May 7, 2009
Rathaus Schöneberg (city hall)
Terrence K. Williamson
Information Management Officer
Embassy of the United States of America, Berlin
Dear Professor Griffith
Dear Ms. Gün Tank (Commissioner for Integration, Tempelhof-Schöneberg district) Dear guests and filmmakers from Berlin and from around the World,
It is a great pleasure for me to be with you tonight at this historic building to celebrate the opening of the 24th Black International Cinema Festival Berlin. Professor Griffith, I am quite sure that no one foresaw such a success when the first festival opened in 1986. I would like to congratulate you, your wife and all your friends and supporters for your energy, vision, and - yes - your stubbornness and perseverance throughout these many years.
"Black International Cinema Berlin": Looking back this title tells in just four short words a remarkable story of a remarkable festival. While in the early years it was mainly presenting works by black filmmakers, it soon became both international and multicultural.
"Ich bin ein Berliner", those famous words spoken by President Kennedy in front of this building, were an expression of the special relationship between Americans and Berliners that began 60 years ago at the time of the Berlin Blockade and the Airlift.
When the Griffith family came to Berlin at the end of the 70s, this was a very different city, divided and marked by the Cold War. They decided to stay and to raise their children: to become citizens of Berlin. And this meant, in the very best of American traditions, to get involved in the city's life, to contribute to the development of the community. Well, that's why we are here today...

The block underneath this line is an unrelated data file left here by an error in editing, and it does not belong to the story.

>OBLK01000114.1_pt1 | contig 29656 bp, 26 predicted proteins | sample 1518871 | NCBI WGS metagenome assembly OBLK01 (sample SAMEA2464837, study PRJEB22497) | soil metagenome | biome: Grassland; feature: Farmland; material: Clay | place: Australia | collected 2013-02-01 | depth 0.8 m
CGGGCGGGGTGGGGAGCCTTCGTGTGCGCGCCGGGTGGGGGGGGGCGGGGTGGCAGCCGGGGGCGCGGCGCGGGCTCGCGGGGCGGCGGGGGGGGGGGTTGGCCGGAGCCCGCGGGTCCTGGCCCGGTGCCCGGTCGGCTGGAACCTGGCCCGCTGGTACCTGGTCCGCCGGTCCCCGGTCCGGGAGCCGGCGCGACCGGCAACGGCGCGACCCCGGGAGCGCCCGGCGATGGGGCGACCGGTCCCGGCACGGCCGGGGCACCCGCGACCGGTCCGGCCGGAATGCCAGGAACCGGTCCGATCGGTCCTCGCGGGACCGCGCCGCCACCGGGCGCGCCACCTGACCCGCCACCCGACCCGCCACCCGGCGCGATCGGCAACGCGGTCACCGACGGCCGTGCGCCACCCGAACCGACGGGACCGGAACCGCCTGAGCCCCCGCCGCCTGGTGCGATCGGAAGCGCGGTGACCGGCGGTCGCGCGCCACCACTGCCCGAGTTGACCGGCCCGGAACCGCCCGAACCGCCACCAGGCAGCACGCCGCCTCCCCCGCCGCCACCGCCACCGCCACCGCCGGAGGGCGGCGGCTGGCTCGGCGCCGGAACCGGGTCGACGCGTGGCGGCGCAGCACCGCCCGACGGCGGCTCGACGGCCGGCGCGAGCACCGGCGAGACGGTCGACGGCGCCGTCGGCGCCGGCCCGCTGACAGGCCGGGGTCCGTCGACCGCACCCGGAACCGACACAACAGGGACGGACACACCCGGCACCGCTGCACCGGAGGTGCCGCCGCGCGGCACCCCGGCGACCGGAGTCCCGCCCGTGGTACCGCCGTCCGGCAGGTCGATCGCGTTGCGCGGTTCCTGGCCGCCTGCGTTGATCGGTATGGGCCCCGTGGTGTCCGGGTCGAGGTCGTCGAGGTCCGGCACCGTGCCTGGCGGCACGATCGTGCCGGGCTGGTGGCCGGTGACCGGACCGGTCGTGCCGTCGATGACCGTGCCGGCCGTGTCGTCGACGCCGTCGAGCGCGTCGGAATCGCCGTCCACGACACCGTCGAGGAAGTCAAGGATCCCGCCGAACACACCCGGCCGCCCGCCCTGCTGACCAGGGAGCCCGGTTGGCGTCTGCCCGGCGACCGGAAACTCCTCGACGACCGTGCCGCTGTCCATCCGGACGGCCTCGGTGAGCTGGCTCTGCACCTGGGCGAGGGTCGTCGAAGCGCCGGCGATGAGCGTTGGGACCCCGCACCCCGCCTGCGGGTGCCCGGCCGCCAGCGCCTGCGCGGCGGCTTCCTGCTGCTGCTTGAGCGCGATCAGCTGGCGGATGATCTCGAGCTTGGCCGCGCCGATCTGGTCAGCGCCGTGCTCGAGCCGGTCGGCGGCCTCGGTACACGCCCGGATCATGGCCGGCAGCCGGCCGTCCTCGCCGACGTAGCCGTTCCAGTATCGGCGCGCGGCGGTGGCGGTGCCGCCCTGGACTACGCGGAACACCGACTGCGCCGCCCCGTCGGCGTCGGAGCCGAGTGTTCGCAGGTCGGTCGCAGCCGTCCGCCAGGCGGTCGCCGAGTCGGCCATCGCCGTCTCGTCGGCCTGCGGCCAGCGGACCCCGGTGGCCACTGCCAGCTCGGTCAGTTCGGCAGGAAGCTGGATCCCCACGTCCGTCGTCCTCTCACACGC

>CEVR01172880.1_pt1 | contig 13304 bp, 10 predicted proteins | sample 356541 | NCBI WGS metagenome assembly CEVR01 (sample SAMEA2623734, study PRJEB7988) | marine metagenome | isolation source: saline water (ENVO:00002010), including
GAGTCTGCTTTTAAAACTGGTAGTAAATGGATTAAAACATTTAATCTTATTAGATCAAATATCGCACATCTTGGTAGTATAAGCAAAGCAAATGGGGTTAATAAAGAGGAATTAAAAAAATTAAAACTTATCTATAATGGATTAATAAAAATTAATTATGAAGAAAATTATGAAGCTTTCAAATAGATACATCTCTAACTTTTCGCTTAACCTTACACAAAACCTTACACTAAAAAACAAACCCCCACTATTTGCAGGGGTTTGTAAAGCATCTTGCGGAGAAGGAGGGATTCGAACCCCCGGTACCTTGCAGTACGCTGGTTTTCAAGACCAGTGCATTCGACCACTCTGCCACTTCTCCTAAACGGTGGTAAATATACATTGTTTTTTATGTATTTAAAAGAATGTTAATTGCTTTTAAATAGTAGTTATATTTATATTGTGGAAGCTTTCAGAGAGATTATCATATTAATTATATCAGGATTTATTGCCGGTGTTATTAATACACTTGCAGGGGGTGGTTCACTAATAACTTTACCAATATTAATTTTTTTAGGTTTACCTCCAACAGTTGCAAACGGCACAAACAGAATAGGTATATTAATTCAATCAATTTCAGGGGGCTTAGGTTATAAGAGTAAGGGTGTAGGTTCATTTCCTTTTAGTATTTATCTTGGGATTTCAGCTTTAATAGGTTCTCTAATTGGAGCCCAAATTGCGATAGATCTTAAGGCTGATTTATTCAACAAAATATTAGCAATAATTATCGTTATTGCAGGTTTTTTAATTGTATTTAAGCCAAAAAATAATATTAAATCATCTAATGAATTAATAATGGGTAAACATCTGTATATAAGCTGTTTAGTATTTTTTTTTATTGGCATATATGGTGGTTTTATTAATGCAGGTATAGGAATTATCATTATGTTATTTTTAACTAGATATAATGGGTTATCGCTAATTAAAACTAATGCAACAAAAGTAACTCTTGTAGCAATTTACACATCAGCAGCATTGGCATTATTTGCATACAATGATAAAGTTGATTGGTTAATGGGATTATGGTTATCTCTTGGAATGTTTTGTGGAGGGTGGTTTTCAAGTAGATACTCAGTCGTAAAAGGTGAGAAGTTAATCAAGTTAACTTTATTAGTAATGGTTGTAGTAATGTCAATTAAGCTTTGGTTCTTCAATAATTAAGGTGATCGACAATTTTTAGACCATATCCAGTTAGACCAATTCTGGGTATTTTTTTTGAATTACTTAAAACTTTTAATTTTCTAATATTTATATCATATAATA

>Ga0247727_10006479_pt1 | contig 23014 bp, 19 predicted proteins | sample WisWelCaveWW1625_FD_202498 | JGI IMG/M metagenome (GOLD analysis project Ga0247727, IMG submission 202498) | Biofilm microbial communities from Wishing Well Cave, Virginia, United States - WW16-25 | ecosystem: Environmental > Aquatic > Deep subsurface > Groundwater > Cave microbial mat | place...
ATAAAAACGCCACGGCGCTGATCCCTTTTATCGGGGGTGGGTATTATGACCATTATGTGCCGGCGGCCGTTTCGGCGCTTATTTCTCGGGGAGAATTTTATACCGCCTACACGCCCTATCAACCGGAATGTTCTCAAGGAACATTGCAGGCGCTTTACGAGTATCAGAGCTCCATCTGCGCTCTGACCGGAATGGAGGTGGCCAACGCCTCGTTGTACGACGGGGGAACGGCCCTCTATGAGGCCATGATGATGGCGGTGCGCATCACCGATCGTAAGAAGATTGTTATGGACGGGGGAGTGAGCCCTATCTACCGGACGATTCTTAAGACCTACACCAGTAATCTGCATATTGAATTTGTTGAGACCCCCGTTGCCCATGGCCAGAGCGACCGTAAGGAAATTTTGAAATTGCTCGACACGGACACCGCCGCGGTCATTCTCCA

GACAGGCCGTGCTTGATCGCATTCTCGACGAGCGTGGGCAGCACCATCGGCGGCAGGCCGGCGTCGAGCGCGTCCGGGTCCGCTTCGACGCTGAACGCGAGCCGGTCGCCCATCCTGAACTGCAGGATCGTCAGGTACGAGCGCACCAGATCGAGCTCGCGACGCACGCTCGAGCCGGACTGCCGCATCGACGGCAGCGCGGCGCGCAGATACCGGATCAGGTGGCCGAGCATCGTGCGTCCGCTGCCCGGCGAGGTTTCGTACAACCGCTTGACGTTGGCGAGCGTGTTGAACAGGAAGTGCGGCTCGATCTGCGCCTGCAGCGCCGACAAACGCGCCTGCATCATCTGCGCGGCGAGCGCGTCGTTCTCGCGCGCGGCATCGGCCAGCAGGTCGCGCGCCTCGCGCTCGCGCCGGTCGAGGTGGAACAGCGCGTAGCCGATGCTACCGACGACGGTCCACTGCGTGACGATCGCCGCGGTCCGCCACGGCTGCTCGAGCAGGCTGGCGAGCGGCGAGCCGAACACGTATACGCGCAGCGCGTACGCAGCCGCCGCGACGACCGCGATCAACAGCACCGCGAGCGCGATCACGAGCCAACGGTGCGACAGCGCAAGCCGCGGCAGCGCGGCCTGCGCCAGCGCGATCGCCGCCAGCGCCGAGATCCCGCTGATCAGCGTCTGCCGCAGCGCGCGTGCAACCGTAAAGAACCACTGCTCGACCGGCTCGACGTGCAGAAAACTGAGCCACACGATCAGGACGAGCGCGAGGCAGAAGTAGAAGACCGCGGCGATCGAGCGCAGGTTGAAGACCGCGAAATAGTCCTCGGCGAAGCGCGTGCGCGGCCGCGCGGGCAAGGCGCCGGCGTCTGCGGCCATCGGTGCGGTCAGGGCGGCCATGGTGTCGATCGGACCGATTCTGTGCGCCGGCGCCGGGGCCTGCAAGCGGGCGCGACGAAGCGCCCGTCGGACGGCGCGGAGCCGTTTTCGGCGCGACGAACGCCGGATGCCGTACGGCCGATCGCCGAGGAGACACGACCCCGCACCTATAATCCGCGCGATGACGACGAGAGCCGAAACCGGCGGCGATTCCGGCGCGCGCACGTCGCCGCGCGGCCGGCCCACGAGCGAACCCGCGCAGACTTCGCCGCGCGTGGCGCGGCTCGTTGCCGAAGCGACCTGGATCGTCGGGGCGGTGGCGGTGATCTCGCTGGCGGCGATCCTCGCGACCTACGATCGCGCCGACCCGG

I would like to close my remarks by citing two short quotes from President Barack Obama - well, actually one is the title of a book, written by Sammy Davis, Jr.: "Yes, I can...!"
When I grew up in the deeply segregated south and was told I couldn't befriend a young Caucasian playmate, someone else told me, Yes I can!
When I developed a speech impediment so severe that I couldn't complete a sentence without singing a really bad song, someone else told me, Yes I can!
And when my teachers educationally tracked me towards a trade and told me I would not go to college, someone else told me, Yes I can!
I stand here today as living testimony of the power of the simple phrase, Yes I can!
The second one you
will find as a motto of this festival:
"Change will not come if we wait for some other person or some other time. We are the ones we've been waiting for. We are the change that we seek."
Professor Griffith embodies the essence of this motto and the results of his compassion as an agent of change are why we are here today.
I wish you a successful festival, engaging discussions and many fascinated spectators.